Written by Ron Marz
Pencils by Nelson Blake II
Inks by Sal Regla
Colors by Dave McCaig
Published by Top Cow
“The Church has been sacrificing my ancestors for a thousand years. If you truly think that’s going to change…you’re more gullible than those people taking Communion down there.” — Patience, the Magdalena
Talk about hating your job, huh?
The Magdalena team (or as I call them in my head: Team Mags) are two for two with the second issue of Top Cow’s newest ongoing series, Magdalena. Ron Marz continues the story of Patience, this generation’s Magdalena, as she is trying to find her place and destiny in a world and Church that she’s at constant odds with. Meanwhile the Son of Satan, no, not that one, is planning another demon summoning since Patience just wiped the floor with the one he had sent earlier.
The plot doesn’t advance that much, but what this issue really showcases is Patience’ relationship with Kristoff and the Cardinal. Kristoff wants her to do what is right and her birthright, while the Cardinal sees her as more of subservient and merely a tool similar to one you could buy at a Home Depot should the one you have breaks. Though, at the end, Patience accepts her mantle but will no longer work for the Church, but rather with them. I’d like to see how long that notion lasts.
Nelson Blake II’s art is good. Great action shots with the demon slaying, great layouts for the more subtle moments, with terrific character design and is on par with Marz’s story. Sal Regla’s ink also add an additional visual layer and topped with Dave McCaig’s exquisite colors just make the whole package that much cooler.
If you don’t know by now, the previous issue started a firestorm of rave reviews and positive nods all around, eventually selling out. Don’t be left out of some good times and pick this book up.
Joker's Asylum: The Riddler -- One Shot
Written by Peter Calloway
Pencils by Andres Guinaldo
Inks by Raul Fernandez
Colors by Tomeu Morey
Letters by Patrick Brosseau
Cover by Ethan Van Sciver
Published by DC Comics
Review by Lan Pitts
"Were you born with the ability to make an entrance at the worst possible time, or is that a skill you've honed?" -- Edward Nygma, the Riddler
Much like first Joker's Asylum series, this continues the idea of Joker as a sort of Cryptkeeper character, and narrates a story featuring one of Batman's rogues gallery. Now, of all the issues in the last Joker's Asylum, I felt the Penguin spotlight by Jason Aaron and Jason Pearson was the strongest. Riddler is one of those guys that I've always felt drawn to (my tattoo on my calf speaks for that), and always seems to be lost in the shuffle. He's been portrayed as a sniveling twerp in such works as Long Halloween, to a mastermind in Hush, to now a private detective that could be walking down the dark path once more. In this one shot, he's definitely striding down a darker road than I've seen him in a long time, if ever.
The issue comes across as a character study for Nygma, especially the notion that he suffers from an extreme case of OCD. He falls in love with an art student and tries his best to win her over. Nygma goes the usual route with trying to woo her from flowers, chocolates, jewelry, etc, however the young woman returns all of the items. So, something clicks in Nygma's mind, basically him trying to solve the riddle of her love. However, when he finally gets her attention and admiration, it's under interesting circumstances, but the twist is...the "riddle" is solved, and Nygma doesn't care anymore.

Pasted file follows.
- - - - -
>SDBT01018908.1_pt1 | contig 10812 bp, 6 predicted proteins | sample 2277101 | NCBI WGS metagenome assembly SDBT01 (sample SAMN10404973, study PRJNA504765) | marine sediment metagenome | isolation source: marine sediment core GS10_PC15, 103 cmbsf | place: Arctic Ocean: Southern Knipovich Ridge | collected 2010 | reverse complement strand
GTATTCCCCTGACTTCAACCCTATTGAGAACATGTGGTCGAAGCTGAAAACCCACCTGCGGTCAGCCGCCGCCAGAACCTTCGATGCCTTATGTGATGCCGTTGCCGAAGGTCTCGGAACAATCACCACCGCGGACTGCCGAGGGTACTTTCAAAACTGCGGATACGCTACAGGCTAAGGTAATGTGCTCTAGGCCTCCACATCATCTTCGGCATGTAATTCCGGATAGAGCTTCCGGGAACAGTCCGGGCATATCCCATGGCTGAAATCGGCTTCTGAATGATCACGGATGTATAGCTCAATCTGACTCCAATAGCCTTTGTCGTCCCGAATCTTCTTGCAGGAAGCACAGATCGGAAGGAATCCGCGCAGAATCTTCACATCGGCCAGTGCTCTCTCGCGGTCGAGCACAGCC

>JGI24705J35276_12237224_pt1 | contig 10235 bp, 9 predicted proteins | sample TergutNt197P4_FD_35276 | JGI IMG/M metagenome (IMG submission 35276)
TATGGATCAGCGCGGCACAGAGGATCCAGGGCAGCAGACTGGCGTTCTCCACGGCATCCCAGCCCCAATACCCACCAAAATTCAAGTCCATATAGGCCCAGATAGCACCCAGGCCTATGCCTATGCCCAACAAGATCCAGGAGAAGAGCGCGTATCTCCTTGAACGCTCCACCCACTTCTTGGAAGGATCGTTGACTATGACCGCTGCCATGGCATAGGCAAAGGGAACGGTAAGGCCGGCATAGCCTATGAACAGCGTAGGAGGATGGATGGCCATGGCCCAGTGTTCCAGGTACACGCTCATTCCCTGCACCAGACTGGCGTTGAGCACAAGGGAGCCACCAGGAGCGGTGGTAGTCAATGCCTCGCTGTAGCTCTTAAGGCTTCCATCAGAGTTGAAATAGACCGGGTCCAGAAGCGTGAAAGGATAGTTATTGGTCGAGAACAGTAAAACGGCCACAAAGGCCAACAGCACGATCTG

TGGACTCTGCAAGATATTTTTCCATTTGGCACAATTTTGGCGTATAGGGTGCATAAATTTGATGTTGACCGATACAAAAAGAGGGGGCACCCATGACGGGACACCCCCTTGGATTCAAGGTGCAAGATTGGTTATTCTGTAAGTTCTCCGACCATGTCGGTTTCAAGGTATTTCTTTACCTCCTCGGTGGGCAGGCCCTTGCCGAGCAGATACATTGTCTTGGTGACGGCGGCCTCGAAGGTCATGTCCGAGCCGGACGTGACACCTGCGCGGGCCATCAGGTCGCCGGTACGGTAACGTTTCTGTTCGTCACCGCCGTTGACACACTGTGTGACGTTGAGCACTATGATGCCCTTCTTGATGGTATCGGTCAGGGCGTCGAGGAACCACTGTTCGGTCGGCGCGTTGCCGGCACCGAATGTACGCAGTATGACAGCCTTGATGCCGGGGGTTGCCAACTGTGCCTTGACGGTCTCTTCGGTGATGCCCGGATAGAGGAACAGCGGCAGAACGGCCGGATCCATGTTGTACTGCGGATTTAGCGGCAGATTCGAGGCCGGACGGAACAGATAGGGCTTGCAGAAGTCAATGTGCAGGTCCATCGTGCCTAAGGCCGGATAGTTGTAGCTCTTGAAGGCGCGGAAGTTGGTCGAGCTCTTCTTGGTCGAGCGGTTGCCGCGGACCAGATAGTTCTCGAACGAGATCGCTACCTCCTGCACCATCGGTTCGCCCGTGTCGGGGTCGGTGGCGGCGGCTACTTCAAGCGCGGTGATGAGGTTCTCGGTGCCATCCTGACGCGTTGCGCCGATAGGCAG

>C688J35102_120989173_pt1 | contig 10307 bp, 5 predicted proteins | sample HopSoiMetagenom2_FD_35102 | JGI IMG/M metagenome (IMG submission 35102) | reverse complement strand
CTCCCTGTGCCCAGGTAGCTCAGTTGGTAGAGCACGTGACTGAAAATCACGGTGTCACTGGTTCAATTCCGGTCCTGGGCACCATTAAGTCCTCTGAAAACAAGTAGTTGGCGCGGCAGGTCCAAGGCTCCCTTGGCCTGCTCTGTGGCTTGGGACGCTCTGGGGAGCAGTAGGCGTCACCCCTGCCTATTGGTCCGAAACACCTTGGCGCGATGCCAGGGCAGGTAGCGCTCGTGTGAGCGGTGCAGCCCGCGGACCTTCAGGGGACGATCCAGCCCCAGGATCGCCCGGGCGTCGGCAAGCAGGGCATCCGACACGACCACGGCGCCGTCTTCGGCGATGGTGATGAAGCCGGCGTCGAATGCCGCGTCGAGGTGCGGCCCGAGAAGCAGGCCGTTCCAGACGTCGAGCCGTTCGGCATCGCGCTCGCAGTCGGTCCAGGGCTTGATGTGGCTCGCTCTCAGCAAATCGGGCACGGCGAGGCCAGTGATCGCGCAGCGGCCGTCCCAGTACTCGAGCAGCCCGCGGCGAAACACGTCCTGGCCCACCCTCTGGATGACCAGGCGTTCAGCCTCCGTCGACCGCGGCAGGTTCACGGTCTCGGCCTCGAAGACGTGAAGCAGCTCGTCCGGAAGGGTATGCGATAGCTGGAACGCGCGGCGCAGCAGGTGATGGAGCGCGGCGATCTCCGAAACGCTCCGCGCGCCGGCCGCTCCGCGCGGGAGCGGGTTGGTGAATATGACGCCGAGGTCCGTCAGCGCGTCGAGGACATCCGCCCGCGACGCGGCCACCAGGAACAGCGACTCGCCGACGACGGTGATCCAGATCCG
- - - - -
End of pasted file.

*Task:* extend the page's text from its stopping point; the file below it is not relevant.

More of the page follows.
From there, it starts to fall apart. I've never figured the Riddler as a killer and while Calloway is a great talent, I think he's trying too hard here and thinks it's a bit more cleverer than it actually is. We've known Riddler might have a sort of Tyler Durden situation going on here, and this story eggs that idea even more. I don't know if Nygma would just give up that easily. He's too obsessed for that. Plus, I've always seen him as sort of asexual, since the puzzles of the world, and money would be all he ever wanted.
Character disagreements aside, I think Calloway did a great job here in capturing Nygma's obsession and dialog. The Joker's narration gets distracting at times and in some places, not really needed. Guinaldo's art doesn't blow me away, but is still pretty excellent with a great panel construction and easy story flow. I wanted to like this issue more because I'm a huge Riddler fan, but it just fell flat.
The Unwritten #14 (Published by Vertigo; Review by Lan Pitts): WWE Hall of Famer and wrestling legend "Rowdy" Roddy Piper has famous catchphrase: "Just when you think you have all the answers, I change the questions." That sums up this issue of my favorite series. The new Tommy Taylor book release is right around the corner, and it's a slow build to what is about to go down. A trap has been set, and it just gets crazier by the moment. We see a little hint of behind the scenes of the forces out to get Taylor and company. Calling it "weird" is an understatement. Mike Carey and Peter Gross continue this series that leaves the reader wanting more, yet never wanting the mystery to end.
Monday, June 21, 2010
Sunday, June 20, 2010
By Dustin Nguyen, Karl Story and Laura Martin
By Jamie Cosley
By Anthony Clark, aka Nedroid
I decided to just bite the bullet and get a Zatanna-themed sketchbook. My sketchbook that I started two years ago on FCBD is almost filled up. It was a good choice.
Tuesday, June 15, 2010
and full of cheer.
This was done by Jaime Cosley (http://jamiecosley.blogspot.com/), and check out his awesome stuff. This is possibly the most fun sketch I've gotten in a while. I got this at HeroesCon this year (I guess I need to post up all the art, huh?) and this guy is just super nice. Follow him and give him a holler!
Thursday, June 10, 2010
Tuesday, June 1, 2010
Mystery Society #1
Written by Steve Niles
Art by Fiona Staples
Letters by Robbie Robbins
Edits by Bob Shreck
Cover by Ashley Woods
Published by IDW Publishing
Review by Lan Pitts
"Origin stories are so boring. It's not like we were exposed to explosive radiation or born on another planet...we were just exposed to hidden truths that bound us as a couple and that gave our lives purpose." -- Nick Hammond, aka Nick Mystery